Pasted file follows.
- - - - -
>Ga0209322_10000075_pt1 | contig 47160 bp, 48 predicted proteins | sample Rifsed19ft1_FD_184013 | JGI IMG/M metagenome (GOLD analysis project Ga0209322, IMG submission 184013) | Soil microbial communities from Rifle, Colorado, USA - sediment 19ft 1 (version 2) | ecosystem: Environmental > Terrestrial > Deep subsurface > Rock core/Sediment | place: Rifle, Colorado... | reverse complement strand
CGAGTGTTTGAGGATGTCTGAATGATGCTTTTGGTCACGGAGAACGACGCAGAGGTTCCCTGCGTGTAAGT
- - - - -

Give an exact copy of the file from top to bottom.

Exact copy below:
>Ga0209322_10000075_pt1 | contig 47160 bp, 48 predicted proteins | sample Rifsed19ft1_FD_184013 | JGI IMG/M metagenome (GOLD analysis project Ga0209322, IMG submission 184013) | Soil microbial communities from Rifle, Colorado, USA - sediment 19ft 1 (version 2) | ecosystem: Environmental > Terrestrial > Deep subsurface > Rock core/Sediment | place: Rifle, Colorado... | reverse complement strand
CGAGTGTTTGAGGATGTCTGAATGATGCTTTTGGTCACGGAGAACGACGCAGAGGTTCCCTGCGTGTAAGT